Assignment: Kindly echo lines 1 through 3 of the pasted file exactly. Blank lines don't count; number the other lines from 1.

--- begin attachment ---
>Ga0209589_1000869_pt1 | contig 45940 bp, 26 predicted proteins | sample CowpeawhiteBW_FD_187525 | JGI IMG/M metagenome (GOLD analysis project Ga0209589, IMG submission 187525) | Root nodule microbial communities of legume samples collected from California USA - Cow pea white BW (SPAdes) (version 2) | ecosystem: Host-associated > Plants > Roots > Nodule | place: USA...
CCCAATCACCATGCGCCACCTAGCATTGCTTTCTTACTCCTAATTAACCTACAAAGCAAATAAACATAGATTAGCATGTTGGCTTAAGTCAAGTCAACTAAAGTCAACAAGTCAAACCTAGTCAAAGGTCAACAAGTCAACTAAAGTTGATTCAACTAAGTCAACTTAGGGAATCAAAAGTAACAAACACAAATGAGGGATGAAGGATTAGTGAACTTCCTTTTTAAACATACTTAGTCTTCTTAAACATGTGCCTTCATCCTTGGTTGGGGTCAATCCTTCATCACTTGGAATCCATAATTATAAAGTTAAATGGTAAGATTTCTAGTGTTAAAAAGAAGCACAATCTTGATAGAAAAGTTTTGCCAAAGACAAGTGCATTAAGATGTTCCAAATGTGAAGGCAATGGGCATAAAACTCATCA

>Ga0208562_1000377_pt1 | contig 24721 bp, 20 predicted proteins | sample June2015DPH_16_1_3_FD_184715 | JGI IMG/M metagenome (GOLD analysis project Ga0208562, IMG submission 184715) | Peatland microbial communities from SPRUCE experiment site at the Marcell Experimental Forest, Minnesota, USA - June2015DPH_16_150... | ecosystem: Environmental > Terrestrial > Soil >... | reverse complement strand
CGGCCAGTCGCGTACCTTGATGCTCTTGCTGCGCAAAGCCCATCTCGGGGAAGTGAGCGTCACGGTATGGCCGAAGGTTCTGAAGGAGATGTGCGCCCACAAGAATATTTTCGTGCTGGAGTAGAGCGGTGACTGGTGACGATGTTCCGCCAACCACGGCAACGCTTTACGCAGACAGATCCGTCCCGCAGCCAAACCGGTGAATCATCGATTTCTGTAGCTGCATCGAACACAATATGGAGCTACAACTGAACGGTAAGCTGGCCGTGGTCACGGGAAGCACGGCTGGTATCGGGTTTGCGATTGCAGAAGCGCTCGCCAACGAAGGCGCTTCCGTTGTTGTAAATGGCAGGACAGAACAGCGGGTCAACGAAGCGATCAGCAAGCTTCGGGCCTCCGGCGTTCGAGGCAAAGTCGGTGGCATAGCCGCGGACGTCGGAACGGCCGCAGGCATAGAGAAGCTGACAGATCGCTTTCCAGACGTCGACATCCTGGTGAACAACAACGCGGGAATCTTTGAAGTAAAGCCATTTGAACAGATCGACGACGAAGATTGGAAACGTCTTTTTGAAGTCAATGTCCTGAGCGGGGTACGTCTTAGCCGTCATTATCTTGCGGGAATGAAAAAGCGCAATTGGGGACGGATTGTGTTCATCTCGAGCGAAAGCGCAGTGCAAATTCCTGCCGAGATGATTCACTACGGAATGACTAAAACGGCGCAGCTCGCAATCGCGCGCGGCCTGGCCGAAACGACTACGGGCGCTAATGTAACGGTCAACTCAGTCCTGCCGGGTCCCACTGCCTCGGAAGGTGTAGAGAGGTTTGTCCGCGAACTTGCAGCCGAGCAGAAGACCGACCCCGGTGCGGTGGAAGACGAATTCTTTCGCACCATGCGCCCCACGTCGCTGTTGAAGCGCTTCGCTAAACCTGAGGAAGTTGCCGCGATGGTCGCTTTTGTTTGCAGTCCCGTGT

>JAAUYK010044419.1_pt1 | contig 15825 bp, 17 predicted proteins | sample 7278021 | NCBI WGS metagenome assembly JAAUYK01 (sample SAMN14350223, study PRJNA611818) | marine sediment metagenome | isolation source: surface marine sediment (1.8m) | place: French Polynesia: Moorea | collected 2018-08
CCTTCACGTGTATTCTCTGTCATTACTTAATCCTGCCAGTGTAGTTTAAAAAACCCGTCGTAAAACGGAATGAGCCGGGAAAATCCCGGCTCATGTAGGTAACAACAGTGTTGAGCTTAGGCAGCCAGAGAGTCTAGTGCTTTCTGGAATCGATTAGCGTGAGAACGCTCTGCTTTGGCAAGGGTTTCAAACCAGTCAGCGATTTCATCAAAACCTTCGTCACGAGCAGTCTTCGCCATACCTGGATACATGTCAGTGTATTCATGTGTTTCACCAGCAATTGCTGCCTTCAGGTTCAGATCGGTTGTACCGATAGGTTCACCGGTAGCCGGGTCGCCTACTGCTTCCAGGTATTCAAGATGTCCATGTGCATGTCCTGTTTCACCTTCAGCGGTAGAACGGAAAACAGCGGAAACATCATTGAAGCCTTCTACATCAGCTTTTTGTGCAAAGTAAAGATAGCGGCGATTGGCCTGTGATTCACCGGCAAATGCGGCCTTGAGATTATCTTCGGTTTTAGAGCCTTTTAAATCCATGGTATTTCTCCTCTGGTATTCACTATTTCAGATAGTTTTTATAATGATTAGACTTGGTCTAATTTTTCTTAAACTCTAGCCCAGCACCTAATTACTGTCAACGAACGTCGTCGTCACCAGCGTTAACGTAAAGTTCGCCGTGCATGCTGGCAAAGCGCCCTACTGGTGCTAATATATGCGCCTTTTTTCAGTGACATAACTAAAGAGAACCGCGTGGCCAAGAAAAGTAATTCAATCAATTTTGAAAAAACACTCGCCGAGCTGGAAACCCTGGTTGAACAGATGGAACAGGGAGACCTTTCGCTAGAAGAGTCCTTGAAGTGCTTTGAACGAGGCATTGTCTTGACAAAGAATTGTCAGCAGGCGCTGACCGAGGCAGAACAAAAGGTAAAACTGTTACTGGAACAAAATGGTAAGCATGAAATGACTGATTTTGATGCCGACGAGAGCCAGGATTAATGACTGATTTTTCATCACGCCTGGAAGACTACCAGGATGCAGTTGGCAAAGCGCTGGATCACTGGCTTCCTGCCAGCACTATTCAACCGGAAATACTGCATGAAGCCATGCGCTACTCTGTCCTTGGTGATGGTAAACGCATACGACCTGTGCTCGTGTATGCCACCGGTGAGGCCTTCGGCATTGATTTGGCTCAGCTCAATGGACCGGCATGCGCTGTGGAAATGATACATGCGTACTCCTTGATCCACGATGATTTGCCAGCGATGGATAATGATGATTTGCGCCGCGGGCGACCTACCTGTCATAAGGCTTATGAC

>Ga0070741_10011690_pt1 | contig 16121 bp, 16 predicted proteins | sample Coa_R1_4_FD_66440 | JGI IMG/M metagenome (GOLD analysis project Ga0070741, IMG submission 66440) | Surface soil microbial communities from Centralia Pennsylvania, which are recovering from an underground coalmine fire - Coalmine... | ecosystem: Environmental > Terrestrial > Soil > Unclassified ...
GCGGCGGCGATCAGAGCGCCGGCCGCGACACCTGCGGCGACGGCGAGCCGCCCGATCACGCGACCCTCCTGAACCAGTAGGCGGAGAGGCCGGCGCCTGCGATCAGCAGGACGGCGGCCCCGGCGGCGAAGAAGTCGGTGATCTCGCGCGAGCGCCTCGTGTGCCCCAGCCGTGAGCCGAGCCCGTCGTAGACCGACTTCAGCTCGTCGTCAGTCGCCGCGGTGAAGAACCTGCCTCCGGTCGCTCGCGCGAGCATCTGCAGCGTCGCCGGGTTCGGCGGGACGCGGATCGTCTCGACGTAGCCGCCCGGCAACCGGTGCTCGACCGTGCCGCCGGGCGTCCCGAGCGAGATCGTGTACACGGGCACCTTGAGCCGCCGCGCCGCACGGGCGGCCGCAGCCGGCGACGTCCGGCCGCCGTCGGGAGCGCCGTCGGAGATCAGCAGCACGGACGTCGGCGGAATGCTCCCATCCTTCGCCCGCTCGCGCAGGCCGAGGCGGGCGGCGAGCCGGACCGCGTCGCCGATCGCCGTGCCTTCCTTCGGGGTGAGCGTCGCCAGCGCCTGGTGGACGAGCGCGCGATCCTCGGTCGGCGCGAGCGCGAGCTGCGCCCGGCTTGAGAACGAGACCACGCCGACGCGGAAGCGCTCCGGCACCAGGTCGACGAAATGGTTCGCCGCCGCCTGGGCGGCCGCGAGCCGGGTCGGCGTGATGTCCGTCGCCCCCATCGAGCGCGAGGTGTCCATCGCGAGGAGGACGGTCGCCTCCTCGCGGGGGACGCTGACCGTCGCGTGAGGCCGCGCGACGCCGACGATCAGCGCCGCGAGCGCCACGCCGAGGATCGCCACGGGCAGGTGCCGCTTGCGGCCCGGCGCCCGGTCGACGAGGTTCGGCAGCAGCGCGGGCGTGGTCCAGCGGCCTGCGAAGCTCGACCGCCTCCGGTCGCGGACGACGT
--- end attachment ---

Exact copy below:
>Ga0209589_1000869_pt1 | contig 45940 bp, 26 predicted proteins | sample CowpeawhiteBW_FD_187525 | JGI IMG/M metagenome (GOLD analysis project Ga0209589, IMG submission 187525) | Root nodule microbial communities of legume samples collected from California USA - Cow pea white BW (SPAdes) (version 2) | ecosystem: Host-associated > Plants > Roots > Nodule | place: USA...
CCCAATCACCATGCGCCACCTAGCATTGCTTTCTTACTCCTAATTAACCTACAAAGCAAATAAACATAGATTAGCATGTTGGCTTAAGTCAAGTCAACTAAAGTCAACAAGTCAAACCTAGTCAAAGGTCAACAAGTCAACTAAAGTTGATTCAACTAAGTCAACTTAGGGAATCAAAAGTAACAAACACAAATGAGGGATGAAGGATTAGTGAACTTCCTTTTTAAACATACTTAGTCTTCTTAAACATGTGCCTTCATCCTTGGTTGGGGTCAATCCTTCATCACTTGGAATCCATAATTATAAAGTTAAATGGTAAGATTTCTAGTGTTAAAAAGAAGCACAATCTTGATAGAAAAGTTTTGCCAAAGACAAGTGCATTAAGATGTTCCAAATGTGAAGGCAATGGGCATAAAACTCATCA

>Ga0208562_1000377_pt1 | contig 24721 bp, 20 predicted proteins | sample June2015DPH_16_1_3_FD_184715 | JGI IMG/M metagenome (GOLD analysis project Ga0208562, IMG submission 184715) | Peatland microbial communities from SPRUCE experiment site at the Marcell Experimental Forest, Minnesota, USA - June2015DPH_16_150... | ecosystem: Environmental > Terrestrial > Soil >... | reverse complement strand